- Pratap Kumar Das.
People say cricket is a funny game. You just can't predict what can happen. A cakewalk for a team can turn out into a choking saga for another. A sudden flurry of wickets can break the spine of even the strongest batting line-up out there. An inspired spell of bowling can infuse tremendous self-belief in the team. Just when the going gets easy, someone shifts slightly in his seat and the most prized wicket falls.... Silence everywhere...
Welcome to the world of superstitions. A move here and a shift there, a quick run to the loo and your team is done and dusted. You reach out for the chips and try to chuck one inside and a wicket falls. You bit your tongue. Ouch, did that hurt?
For most of us Indians, cricket is our first religion. Everything else is secondary. In a country boasting of a billion countrymen, the emotions run high in each and every household more so before an event like the World Cup. We would miss a lecture, go on a sick leave for the job, postpone a date with our beloved for the love of our team. A victory or defeat is as much ours as of the players. Such is our connection that some believe their actions in their homes have a direct effect on what happens on field. If you make a wrong move in our living room, undoubtedly someone will drop a catch or lose his wicket out there.
A high-voltage encounter such as an Indo-Pak match or a knockout game gets our heart pumping at full stream. The jump in your bedroom must be in sync with the fielder's jump else he would miss it. Your commentary is more important than what the official commentators blurt out. Your analysis and thought process is what the captain must be actually doing. Let him bowl; let him bat next down; let the fielder stand a little right. Yes you got it right, we can make no wrong.
Shailesh doesn't even shift from the corner of his sofa during the time India bats. Ramesh won't sit come what may in the last overs of a match. Amrita moves from her bed only during the innings break. Riya won't let anyone change the channel for even a second when India's match is on. Dharmesh cheers for his team in only his ganjee and boxers. They all have a common thread connecting them-- Each one believes they are helping their team win. A victory is celebrated by all of them while they would be blaming themselves for a loss if any amongst many reasons. A belief by which they stand, a belief by which they swear.
Superstitions are not just limited to the common folk but a reality for many cricketers out there. Even the best in the business had some sort of ritual which was an exclusive trait in itself. Despite all his talent, even the Master Blaster believed that putting on his left pad before the right one brings him luck. He also got his lucky bat repaired before the 2011 World Cup. This was the one thing which was previously missing from his CV. The Wall, Rahul Dravid used to wear right pad first before stepping out into the field. Heartthrob of the nation, and an inspiration for many, our very own Virat previously used to wear the same pair of gloves in every match he played once he started scoring frequently. As time passed by, his confidence and belief in his abilities overtook his insecurities and now those gloves are nowhere to be found. Yuvi wears a kalava, a sacred black thread and sports his lucky number 12 on his jersey which corresponds to his date of birth too. Jersey numbers have a certain mystery and charm alike. MSD bears his lucky number 7 on his back, while Sehwag went a notch higher when at the later part of his career he used to come out on the ground with a 'numberless' jersey as his previous number 44 didn't bring him as much success as he would have liked. Handkerchiefs too have a sacred lineage, Mohinder Amarmath used to carry his lucky red handkerchief in his pocket every time he stepped out to field. One of the great captains in the history of the game, Steve Waugh used to carry his lucky red handkerchief whenever on the field, a token from his grandmother, it indeed held a special place in his heart. Moving away from the 'Go Red' tradition, we had Zaheer Khan, one of India's best fast bowlers who used to carry a yellow handkerchief in crucial matches. And who can forget our hero Kapil Dev who once produced an innings of his lifetime against Zimbabwe. India were down at 17/5 when he stepped out to bat. And the rest of the story is nothing less than a miracle as he scored 175* and eventually helped India in winning that historical match.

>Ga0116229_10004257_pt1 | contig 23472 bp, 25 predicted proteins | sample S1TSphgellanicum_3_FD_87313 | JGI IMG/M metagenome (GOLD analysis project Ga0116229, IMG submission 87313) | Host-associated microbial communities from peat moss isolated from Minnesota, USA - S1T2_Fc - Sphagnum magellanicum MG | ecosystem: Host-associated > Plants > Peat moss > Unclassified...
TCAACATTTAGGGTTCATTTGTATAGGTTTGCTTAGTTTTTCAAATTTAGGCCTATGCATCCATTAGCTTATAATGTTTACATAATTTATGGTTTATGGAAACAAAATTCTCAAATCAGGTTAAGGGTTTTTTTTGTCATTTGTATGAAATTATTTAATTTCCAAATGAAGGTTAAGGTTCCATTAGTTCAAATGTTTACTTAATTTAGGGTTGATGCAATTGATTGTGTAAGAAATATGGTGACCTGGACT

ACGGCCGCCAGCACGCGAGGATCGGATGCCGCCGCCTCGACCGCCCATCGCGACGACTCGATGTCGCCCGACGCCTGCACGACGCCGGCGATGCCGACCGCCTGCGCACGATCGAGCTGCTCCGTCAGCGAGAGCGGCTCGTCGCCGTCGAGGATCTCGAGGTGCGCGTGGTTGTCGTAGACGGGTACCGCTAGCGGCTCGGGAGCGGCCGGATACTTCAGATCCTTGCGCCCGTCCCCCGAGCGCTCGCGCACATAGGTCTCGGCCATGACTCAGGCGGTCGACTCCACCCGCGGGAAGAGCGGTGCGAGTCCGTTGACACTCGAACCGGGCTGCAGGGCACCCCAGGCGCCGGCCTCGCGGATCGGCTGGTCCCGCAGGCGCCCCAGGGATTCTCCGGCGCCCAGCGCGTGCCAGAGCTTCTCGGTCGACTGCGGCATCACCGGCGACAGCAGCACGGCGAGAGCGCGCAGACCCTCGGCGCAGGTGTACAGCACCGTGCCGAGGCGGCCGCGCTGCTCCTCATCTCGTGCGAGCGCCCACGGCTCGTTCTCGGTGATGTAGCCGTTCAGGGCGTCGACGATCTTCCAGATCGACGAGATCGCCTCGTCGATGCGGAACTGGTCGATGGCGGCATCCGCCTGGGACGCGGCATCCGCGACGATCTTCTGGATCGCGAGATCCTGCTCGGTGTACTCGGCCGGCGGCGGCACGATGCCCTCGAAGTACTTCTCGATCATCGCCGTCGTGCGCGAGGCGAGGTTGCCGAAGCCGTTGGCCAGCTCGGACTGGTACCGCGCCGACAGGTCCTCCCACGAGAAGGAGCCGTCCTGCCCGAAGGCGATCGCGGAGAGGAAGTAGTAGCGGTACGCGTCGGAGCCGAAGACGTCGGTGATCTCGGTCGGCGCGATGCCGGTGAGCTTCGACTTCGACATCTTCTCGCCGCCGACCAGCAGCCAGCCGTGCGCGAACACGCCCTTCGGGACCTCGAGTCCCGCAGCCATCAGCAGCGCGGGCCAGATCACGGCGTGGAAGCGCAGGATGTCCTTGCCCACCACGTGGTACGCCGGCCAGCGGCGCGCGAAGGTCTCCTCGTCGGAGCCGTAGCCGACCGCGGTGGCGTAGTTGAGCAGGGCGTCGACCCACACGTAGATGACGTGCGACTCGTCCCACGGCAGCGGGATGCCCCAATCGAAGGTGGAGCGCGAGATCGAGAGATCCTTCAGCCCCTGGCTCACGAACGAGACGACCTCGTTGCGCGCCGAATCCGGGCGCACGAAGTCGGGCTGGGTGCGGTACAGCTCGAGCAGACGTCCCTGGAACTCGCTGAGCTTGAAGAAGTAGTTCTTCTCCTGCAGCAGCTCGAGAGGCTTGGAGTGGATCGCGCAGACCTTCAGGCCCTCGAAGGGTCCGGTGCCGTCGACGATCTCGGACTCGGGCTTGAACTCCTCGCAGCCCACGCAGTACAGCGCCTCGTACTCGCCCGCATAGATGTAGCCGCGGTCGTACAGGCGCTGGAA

Do superstitions help the team? Can't say. Can a little shift in your sofa determine the result of our team? Certainly not. Do certain rituals of cricketers help them perform better in matches? Maybe. Are superstitions here to stay? Absolutely yes.
Nobody is here to debate on whether superstitions are good or not. But the fact that we believe our activities are linked to the team's performance is testimony to our inherent connection and immense belief we associate with them. Cricket is in our blood, our soul and in our minds. The greatest thing is that its 'hope' that drives us forward. And hope is a great thing...
Here's wishing our beloved Team India all the best for the upcoming T20 World Cup from Team Penfreak. We hope that we lift the cup again, this time at home.